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. Last Updated: 07/27/2016

Yeltsin Flies South to Mediate Ethnic Conflict

President Boris Yeltsin flew to Russia's troubled southern borders to mediate in a bitter ethnic dispute Monday as the country's parliamentary election campaign entered its final week.

Yeltsin's trip to a region of Russia that has been traditionally hostile to Moscow in the tense run-up to Sunday's vote apparently signaled the president's desire to distance himself from the acrimonious political struggles in Moscow.

The president's arrival in the North Ossetian capital, Vladikavkaz, gave fresh impetus to the faltering attempts at mediation in the conflict between Ossetians and Ingush over the Prigorodny region.

The conflict has cost hundreds of lives and displaced tens of thousands of people from their homes. For the last year the region has been under a state of emergency due to the unrest that continues to plague parts of North Ossetia and Ingushetia.

"Together with the local and federal leadership we have to look for a solution to this long drawn-out problem", Yeltsin said on arrival. "I haven't brought any recipes with me".

The president, who was accompanied by Russia's ministers of defense, security and the interior, met the leaders of both North Ossetia and Ingushetia before leaving for a tour of the conflict zone by helicopter.

He was due to move on to Nalchik, the capital of Kabardino-Balkaria, late Monday. The president of the rebel republic of Chechnya, Dzokhar Dudayev, is among leaders invited to meet Yeltsin there for talks Tuesday, Itar-Tass reported.

The president's visit to the region fits in with his general strategy of not backing one particular party in the parliamentary election, but continuing with the business of state while attempting to remain above the political fray.

The North Caucasus has generally been the least fertile ground in the whole of Russia for reformist policies. In the April referendum, only 2. 4 percent of those who voted in the region supported Yeltsin.

In Moscow on Monday, opponents of the president continued to pin their hopes on a boycott of the referendum on the draft constitution being held Sunday.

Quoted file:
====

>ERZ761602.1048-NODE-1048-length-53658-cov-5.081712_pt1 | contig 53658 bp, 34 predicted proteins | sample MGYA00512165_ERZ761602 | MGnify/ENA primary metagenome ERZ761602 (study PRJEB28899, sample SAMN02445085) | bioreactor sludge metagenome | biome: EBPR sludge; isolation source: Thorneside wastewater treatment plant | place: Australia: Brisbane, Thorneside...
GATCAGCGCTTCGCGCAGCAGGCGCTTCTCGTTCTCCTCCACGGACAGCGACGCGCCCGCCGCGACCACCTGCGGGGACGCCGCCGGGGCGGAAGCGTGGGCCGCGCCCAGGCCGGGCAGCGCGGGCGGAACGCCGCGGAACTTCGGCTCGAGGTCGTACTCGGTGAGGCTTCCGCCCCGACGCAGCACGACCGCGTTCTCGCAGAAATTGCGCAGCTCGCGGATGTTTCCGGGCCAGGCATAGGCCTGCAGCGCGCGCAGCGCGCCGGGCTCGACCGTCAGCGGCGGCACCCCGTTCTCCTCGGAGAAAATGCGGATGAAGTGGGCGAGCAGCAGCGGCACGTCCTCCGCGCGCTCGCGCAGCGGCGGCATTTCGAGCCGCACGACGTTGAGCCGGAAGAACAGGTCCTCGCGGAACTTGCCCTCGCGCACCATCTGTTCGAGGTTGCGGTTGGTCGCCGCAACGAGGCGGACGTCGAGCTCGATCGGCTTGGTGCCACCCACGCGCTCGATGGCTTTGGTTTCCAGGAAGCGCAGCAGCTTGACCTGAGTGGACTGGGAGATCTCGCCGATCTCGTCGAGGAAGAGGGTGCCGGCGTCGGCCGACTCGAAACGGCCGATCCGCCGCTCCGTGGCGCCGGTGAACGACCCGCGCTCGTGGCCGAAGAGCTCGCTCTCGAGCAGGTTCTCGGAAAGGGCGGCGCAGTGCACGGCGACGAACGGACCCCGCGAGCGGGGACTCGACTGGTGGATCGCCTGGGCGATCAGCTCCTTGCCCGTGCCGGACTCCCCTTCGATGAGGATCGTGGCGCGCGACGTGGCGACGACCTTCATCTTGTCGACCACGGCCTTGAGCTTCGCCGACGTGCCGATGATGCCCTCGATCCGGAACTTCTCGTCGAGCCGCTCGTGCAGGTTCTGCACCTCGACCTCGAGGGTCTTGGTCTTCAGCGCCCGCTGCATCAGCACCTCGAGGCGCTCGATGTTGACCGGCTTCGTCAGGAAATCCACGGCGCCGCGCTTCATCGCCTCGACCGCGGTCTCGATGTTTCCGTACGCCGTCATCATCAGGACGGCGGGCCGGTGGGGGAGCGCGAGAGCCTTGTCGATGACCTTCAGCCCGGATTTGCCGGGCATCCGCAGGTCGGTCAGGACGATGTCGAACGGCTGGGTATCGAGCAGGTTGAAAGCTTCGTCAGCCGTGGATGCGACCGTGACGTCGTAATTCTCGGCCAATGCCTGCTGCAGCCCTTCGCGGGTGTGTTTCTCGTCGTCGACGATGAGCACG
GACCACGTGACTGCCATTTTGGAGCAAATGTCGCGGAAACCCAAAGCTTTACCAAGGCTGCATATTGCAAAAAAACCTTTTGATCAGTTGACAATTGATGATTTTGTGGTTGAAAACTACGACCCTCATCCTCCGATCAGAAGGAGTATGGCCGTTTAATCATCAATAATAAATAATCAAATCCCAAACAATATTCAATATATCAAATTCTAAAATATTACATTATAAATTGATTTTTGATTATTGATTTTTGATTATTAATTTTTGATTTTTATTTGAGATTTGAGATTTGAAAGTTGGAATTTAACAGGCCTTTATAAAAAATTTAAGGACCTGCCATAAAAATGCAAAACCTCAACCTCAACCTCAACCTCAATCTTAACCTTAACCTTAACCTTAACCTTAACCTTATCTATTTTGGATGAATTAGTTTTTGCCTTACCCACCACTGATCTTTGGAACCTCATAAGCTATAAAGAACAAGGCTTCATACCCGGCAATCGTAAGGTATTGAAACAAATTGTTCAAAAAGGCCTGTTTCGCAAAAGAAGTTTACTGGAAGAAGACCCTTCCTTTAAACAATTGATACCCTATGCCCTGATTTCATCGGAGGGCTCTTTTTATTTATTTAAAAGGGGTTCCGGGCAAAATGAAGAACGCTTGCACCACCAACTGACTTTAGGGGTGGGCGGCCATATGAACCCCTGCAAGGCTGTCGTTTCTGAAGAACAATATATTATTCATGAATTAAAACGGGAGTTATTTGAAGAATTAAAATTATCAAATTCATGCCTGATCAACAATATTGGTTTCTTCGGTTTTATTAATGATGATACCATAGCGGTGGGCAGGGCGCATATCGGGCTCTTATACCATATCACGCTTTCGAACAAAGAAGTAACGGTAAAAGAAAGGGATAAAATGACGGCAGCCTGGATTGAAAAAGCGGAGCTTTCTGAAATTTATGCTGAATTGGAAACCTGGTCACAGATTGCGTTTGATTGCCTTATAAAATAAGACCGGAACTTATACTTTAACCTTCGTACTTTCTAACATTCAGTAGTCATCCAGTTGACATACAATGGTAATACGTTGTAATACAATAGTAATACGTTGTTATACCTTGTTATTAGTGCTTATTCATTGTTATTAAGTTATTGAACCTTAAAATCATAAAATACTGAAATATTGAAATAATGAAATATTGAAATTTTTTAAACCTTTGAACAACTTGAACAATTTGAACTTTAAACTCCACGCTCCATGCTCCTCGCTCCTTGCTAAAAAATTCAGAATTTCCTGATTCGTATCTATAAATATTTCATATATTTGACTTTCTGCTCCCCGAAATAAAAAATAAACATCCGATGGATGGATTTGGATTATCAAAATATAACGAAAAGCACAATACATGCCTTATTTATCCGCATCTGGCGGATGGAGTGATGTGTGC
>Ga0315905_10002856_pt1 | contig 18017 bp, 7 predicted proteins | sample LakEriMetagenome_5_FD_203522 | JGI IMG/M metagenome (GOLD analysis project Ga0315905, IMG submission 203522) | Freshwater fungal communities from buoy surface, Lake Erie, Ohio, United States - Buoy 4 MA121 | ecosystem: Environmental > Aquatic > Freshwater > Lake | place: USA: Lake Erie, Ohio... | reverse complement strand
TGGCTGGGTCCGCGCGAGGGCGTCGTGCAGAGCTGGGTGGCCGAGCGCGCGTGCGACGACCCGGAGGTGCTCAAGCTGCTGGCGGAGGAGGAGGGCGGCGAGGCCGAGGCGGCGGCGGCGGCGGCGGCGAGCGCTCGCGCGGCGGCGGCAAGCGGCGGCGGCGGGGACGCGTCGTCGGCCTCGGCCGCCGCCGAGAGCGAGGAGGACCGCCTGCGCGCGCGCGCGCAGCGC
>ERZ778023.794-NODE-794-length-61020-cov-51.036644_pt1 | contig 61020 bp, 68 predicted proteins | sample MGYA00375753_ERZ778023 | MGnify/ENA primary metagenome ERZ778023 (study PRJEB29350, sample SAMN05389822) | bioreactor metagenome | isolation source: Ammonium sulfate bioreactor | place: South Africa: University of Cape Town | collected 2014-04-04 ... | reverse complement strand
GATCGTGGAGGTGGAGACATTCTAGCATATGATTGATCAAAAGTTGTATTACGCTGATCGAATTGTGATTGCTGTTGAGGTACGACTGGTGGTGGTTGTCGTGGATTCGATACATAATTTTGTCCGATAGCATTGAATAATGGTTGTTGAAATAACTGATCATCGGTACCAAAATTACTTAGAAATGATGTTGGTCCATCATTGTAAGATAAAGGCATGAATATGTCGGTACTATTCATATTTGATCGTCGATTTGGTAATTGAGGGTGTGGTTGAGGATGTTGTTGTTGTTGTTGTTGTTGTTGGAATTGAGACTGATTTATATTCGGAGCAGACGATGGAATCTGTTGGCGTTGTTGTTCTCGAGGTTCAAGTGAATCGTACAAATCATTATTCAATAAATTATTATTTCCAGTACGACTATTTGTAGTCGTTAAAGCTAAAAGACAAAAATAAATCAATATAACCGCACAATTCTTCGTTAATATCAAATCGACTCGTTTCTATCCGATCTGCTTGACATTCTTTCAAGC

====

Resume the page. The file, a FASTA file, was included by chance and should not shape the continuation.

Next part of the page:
Oleg Rumyantsev, author of a charter prepared earlier under the auspices of the Supreme Soviet, told a news conference that he was confident the new constitution would not be accepted. He has denounced Yeltsin's charter as "a method of legitimizing a coup d'etat".

For the new constitution to be approved, voter turnout in the referendum must be at least 50 percent, with at least half of those who vote casting ballots in favor.

A wide spectrum of political opinion has criticized the document for enshrining strong presidential powers. But while opposition parties hope a boycott will scuttle the draft, pro-reform politicians have warned of chaos if the charter does not win approval, saying that the new parliament would lose its legitimacy the moment it was elected.

Mayor Anatoly Sobchak of St. Petersburg, one of Russia's most prominent demokraty, said Monday that if the draft was rejected the country would "enter a zone of political struggle for many years", according to Interfax.

But Rumyantsev said that the new Federal Assembly would be legitimate regardless of the vote on the charter under Yeltsin's decree of Sept. 21, which dissolved the old parliament and created the new one.

"We have an authoritarian regime, we have rule by decree, and so I think in this regard it's quite appropriate for it to live by Decree 1400", he said of the new parliament.

Rumyantsev recommended that, if the constitution is not approved on Dec. 12, the new parliament should sit for a year as a transitional body and call a "constitutional conference" to work out a new charter.

The commission working out the regulations of the Federal Assembly met Monday and revealed that most of the legislative work will fall on the lower chamber, the State Duma.

The upper chamber, the Federation Council, will be obliged to meet only once a month, the commission agreed.

The new legislature is due to convene on Jan. 11.

Meanwhile the first votes in the parliamentary election were cast during the weekend, according to Itar-Tass.

Sailors in the far north of Russia and residents in remote Arctic regions, far from major towns, cast their ballots a week early because of the logistical problems they faced getting to voting stations.